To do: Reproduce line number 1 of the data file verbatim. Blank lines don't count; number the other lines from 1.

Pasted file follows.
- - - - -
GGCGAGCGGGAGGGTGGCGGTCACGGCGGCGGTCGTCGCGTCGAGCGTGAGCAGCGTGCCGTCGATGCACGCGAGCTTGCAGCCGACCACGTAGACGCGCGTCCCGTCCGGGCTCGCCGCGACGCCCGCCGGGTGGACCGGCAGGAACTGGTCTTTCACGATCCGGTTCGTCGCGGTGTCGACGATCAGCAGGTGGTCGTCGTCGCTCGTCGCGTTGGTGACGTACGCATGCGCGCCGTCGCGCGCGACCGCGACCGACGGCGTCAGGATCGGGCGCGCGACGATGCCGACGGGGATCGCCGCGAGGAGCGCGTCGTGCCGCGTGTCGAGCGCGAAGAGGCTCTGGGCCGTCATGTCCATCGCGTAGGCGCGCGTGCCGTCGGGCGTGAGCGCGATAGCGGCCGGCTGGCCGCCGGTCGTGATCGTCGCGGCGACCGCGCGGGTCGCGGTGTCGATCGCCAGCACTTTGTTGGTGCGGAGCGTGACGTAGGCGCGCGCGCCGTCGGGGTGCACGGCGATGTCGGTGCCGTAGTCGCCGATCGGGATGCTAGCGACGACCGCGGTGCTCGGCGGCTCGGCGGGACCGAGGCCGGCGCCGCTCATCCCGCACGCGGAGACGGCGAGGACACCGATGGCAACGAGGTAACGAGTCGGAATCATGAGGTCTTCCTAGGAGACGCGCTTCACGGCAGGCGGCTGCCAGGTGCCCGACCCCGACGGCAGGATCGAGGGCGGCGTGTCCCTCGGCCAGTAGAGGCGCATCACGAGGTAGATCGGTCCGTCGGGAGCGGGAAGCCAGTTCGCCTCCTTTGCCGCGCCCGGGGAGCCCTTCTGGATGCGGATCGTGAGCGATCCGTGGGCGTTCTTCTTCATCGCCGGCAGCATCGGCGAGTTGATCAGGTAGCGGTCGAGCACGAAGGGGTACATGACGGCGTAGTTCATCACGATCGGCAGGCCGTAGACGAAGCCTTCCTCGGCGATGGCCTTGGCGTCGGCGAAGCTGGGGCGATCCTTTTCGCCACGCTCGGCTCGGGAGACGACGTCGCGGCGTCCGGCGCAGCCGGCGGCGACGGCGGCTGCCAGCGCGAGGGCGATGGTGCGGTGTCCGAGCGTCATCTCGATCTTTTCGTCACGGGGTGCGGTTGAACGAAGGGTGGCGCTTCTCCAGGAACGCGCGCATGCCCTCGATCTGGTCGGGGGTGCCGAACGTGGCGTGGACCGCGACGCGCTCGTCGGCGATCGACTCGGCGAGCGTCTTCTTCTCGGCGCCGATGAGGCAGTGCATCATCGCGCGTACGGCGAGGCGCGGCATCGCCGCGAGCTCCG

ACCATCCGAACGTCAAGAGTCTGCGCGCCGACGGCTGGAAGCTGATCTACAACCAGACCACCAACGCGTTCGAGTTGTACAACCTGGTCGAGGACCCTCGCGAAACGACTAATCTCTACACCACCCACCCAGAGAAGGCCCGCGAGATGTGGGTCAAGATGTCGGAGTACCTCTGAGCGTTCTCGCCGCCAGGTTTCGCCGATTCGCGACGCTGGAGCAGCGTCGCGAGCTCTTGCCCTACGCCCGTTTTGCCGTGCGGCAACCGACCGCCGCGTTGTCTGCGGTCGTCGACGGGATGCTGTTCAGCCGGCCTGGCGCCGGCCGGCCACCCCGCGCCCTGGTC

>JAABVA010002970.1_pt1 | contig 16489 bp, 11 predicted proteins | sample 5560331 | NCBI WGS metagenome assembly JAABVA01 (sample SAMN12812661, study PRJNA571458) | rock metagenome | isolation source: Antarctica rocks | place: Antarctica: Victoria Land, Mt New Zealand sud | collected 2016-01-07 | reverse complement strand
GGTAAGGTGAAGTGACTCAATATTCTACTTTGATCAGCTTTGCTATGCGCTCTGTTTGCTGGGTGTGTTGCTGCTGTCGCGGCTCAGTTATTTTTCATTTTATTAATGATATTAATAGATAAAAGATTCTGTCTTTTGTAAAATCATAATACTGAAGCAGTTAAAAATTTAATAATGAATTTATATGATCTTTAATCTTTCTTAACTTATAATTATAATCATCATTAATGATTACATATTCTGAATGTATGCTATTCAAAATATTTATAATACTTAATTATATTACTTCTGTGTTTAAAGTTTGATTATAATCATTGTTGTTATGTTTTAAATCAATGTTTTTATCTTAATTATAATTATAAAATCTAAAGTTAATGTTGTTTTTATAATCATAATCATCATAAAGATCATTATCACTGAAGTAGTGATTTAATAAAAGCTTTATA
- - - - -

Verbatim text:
GGCGAGCGGGAGGGTGGCGGTCACGGCGGCGGTCGTCGCGTCGAGCGTGAGCAGCGTGCCGTCGATGCACGCGAGCTTGCAGCCGACCACGTAGACGCGCGTCCCGTCCGGGCTCGCCGCGACGCCCGCCGGGTGGACCGGCAGGAACTGGTCTTTCACGATCCGGTTCGTCGCGGTGTCGACGATCAGCAGGTGGTCGTCGTCGCTCGTCGCGTTGGTGACGTACGCATGCGCGCCGTCGCGCGCGACCGCGACCGACGGCGTCAGGATCGGGCGCGCGACGATGCCGACGGGGATCGCCGCGAGGAGCGCGTCGTGCCGCGTGTCGAGCGCGAAGAGGCTCTGGGCCGTCATGTCCATCGCGTAGGCGCGCGTGCCGTCGGGCGTGAGCGCGATAGCGGCCGGCTGGCCGCCGGTCGTGATCGTCGCGGCGACCGCGCGGGTCGCGGTGTCGATCGCCAGCACTTTGTTGGTGCGGAGCGTGACGTAGGCGCGCGCGCCGTCGGGGTGCACGGCGATGTCGGTGCCGTAGTCGCCGATCGGGATGCTAGCGACGACCGCGGTGCTCGGCGGCTCGGCGGGACCGAGGCCGGCGCCGCTCATCCCGCACGCGGAGACGGCGAGGACACCGATGGCAACGAGGTAACGAGTCGGAATCATGAGGTCTTCCTAGGAGACGCGCTTCACGGCAGGCGGCTGCCAGGTGCCCGACCCCGACGGCAGGATCGAGGGCGGCGTGTCCCTCGGCCAGTAGAGGCGCATCACGAGGTAGATCGGTCCGTCGGGAGCGGGAAGCCAGTTCGCCTCCTTTGCCGCGCCCGGGGAGCCCTTCTGGATGCGGATCGTGAGCGATCCGTGGGCGTTCTTCTTCATCGCCGGCAGCATCGGCGAGTTGATCAGGTAGCGGTCGAGCACGAAGGGGTACATGACGGCGTAGTTCATCACGATCGGCAGGCCGTAGACGAAGCCTTCCTCGGCGATGGCCTTGGCGTCGGCGAAGCTGGGGCGATCCTTTTCGCCACGCTCGGCTCGGGAGACGACGTCGCGGCGTCCGGCGCAGCCGGCGGCGACGGCGGCTGCCAGCGCGAGGGCGATGGTGCGGTGTCCGAGCGTCATCTCGATCTTTTCGTCACGGGGTGCGGTTGAACGAAGGGTGGCGCTTCTCCAGGAACGCGCGCATGCCCTCGATCTGGTCGGGGGTGCCGAACGTGGCGTGGACCGCGACGCGCTCGTCGGCGATCGACTCGGCGAGCGTCTTCTTCTCGGCGCCGATGAGGCAGTGCATCATCGCGCGTACGGCGAGGCGCGGCATCGCCGCGAGCTCCG